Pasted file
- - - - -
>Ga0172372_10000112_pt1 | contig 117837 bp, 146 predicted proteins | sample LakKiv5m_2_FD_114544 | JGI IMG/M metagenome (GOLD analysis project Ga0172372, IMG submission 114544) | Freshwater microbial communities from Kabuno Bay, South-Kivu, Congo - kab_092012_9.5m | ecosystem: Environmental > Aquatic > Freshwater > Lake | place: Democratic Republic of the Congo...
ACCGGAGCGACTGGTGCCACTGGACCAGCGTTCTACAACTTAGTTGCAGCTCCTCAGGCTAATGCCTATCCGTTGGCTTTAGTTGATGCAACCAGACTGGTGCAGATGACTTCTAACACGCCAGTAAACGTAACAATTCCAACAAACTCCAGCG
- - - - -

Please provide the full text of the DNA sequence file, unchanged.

>Ga0172372_10000112_pt1 | contig 117837 bp, 146 predicted proteins | sample LakKiv5m_2_FD_114544 | JGI IMG/M metagenome (GOLD analysis project Ga0172372, IMG submission 114544) | Freshwater microbial communities from Kabuno Bay, South-Kivu, Congo - kab_092012_9.5m | ecosystem: Environmental > Aquatic > Freshwater > Lake | place: Democratic Republic of the Congo...
ACCGGAGCGACTGGTGCCACTGGACCAGCGTTCTACAACTTAGTTGCAGCTCCTCAGGCTAATGCCTATCCGTTGGCTTTAGTTGATGCAACCAGACTGGTGCAGATGACTTCTAACACGCCAGTAAACGTAACAATTCCAACAAACTCCAGCG